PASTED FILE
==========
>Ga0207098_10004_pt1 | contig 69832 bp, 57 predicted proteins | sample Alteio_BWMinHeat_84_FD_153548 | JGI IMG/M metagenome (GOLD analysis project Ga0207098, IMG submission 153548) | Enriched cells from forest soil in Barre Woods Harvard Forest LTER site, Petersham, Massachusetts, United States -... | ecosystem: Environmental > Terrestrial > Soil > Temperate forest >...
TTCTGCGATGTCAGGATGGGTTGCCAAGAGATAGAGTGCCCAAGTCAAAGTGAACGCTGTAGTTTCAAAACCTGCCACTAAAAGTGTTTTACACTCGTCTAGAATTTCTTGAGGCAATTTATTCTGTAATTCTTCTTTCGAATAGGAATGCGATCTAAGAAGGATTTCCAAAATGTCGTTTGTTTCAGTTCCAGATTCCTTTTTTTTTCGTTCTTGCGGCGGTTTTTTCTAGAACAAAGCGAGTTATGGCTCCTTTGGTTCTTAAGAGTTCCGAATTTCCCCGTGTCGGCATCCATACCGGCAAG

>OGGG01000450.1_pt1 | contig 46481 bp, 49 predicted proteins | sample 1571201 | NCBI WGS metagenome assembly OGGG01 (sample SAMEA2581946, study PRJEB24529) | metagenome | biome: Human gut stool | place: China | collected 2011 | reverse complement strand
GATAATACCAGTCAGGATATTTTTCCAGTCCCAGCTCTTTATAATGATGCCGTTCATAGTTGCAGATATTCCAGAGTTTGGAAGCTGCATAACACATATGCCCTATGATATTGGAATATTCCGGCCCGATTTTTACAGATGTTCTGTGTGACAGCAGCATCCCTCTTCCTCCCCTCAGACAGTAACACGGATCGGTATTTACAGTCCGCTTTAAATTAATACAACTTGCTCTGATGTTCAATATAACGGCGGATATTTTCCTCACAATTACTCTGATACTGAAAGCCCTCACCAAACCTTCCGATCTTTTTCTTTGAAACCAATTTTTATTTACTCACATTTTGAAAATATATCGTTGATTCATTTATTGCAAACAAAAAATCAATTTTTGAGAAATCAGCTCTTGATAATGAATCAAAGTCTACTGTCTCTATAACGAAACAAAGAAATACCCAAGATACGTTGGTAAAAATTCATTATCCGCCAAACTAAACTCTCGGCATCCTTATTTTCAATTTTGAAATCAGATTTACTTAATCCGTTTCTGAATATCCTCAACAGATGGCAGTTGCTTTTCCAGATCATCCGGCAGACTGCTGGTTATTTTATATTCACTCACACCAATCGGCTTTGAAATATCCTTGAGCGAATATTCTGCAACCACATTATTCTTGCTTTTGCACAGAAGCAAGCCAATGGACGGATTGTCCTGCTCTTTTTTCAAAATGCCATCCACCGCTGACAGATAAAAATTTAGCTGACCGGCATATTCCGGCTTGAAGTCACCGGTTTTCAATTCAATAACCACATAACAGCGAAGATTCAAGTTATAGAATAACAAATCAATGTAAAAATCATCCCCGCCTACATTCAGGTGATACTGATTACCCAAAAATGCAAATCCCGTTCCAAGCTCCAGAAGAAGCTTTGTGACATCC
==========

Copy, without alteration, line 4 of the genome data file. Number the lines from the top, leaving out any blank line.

GATAATACCAGTCAGGATATTTTTCCAGTCCCAGCTCTTTATAATGATGCCGTTCATAGTTGCAGATATTCCAGAGTTTGGAAGCTGCATAACACATATGCCCTATGATATTGGAATATTCCGGCCCGATTTTTACAGATGTTCTGTGTGACAGCAGCATCCCTCTTCCTCCCCTCAGACAGTAACACGGATCGGTATTTACAGTCCGCTTTAAATTAATACAACTTGCTCTGATGTTCAATATAACGGCGGATATTTTCCTCACAATTACTCTGATACTGAAAGCCCTCACCAAACCTTCCGATCTTTTTCTTTGAAACCAATTTTTATTTACTCACATTTTGAAAATATATCGTTGATTCATTTATTGCAAACAAAAAATCAATTTTTGAGAAATCAGCTCTTGATAATGAATCAAAGTCTACTGTCTCTATAACGAAACAAAGAAATACCCAAGATACGTTGGTAAAAATTCATTATCCGCCAAACTAAACTCTCGGCATCCTTATTTTCAATTTTGAAATCAGATTTACTTAATCCGTTTCTGAATATCCTCAACAGATGGCAGTTGCTTTTCCAGATCATCCGGCAGACTGCTGGTTATTTTATATTCACTCACACCAATCGGCTTTGAAATATCCTTGAGCGAATATTCTGCAACCACATTATTCTTGCTTTTGCACAGAAGCAAGCCAATGGACGGATTGTCCTGCTCTTTTTTCAAAATGCCATCCACCGCTGACAGATAAAAATTTAGCTGACCGGCATATTCCGGCTTGAAGTCACCGGTTTTCAATTCAATAACCACATAACAGCGAAGATTCAAGTTATAGAATAACAAATCAATGTAAAAATCATCCCCGCCTACATTCAGGTGATACTGATTACCCAAAAATGCAAATCCCGTTCCAAGCTCCAGAAGAAGCTTTGTGACATCC